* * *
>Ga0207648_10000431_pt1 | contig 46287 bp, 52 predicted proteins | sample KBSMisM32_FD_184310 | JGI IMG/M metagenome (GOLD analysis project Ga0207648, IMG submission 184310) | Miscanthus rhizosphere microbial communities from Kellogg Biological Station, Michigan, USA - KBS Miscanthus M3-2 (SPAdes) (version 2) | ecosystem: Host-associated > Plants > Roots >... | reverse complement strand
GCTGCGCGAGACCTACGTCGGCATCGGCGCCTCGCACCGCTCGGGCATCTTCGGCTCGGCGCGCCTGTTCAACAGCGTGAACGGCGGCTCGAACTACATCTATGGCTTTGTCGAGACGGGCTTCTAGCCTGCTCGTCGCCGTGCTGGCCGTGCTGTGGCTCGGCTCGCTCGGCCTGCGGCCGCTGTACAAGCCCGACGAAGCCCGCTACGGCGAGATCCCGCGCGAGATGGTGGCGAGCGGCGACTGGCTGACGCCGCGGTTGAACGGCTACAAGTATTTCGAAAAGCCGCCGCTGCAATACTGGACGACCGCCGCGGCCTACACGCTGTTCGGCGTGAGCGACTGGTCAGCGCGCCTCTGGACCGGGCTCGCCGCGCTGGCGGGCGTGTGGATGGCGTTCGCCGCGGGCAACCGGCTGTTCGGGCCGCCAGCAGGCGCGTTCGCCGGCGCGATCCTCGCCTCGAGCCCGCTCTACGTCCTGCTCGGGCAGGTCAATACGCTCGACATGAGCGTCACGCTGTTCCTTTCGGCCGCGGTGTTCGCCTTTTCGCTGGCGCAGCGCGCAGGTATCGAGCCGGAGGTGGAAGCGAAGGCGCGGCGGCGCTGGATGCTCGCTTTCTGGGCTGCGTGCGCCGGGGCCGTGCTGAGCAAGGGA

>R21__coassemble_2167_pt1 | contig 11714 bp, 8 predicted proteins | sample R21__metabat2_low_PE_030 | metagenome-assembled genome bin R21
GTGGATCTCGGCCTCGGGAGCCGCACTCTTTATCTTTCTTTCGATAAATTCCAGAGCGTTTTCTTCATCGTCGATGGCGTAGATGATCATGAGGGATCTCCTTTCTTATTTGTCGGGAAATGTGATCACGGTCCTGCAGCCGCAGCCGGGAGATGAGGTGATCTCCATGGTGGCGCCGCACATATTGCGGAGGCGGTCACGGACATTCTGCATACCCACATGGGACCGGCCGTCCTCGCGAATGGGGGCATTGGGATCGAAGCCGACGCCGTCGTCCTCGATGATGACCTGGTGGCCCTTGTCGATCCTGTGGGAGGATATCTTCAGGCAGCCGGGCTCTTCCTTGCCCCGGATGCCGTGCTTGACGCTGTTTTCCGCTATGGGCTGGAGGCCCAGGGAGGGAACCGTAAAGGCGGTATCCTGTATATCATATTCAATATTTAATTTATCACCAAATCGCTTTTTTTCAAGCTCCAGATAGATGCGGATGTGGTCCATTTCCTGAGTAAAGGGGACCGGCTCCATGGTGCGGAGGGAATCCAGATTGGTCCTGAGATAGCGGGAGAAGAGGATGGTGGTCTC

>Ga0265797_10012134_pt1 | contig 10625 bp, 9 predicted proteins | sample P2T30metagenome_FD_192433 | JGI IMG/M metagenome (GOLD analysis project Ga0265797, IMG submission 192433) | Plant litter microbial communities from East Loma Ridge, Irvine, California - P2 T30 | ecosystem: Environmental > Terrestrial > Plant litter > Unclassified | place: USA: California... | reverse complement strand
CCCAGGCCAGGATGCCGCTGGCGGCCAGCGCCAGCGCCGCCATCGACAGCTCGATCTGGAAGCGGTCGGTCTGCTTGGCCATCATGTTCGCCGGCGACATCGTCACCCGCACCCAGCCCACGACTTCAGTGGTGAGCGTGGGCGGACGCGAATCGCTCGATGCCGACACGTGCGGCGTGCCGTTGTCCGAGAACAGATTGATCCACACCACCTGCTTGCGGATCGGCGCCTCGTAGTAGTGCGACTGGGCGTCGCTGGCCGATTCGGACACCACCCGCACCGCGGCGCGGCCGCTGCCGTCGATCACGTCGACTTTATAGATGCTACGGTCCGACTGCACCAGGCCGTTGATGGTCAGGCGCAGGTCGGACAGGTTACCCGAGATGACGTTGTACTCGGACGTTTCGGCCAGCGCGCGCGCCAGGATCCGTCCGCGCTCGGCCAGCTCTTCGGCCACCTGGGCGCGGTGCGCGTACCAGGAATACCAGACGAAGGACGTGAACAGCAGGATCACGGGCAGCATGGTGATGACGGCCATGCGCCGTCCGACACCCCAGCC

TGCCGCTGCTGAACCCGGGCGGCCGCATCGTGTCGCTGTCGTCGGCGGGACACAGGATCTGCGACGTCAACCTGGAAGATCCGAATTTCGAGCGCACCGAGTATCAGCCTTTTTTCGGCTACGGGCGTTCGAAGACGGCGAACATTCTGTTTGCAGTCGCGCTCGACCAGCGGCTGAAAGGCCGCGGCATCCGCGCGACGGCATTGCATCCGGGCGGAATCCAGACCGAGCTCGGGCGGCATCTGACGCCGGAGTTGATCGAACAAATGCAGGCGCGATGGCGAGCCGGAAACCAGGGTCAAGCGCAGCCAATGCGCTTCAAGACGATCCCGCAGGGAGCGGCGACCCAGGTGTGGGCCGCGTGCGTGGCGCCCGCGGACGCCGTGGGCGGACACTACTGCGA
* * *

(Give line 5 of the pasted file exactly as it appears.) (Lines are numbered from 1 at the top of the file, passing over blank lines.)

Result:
>Ga0265797_10012134_pt1 | contig 10625 bp, 9 predicted proteins | sample P2T30metagenome_FD_192433 | JGI IMG/M metagenome (GOLD analysis project Ga0265797, IMG submission 192433) | Plant litter microbial communities from East Loma Ridge, Irvine, California - P2 T30 | ecosystem: Environmental > Terrestrial > Plant litter > Unclassified | place: USA: California... | reverse complement strand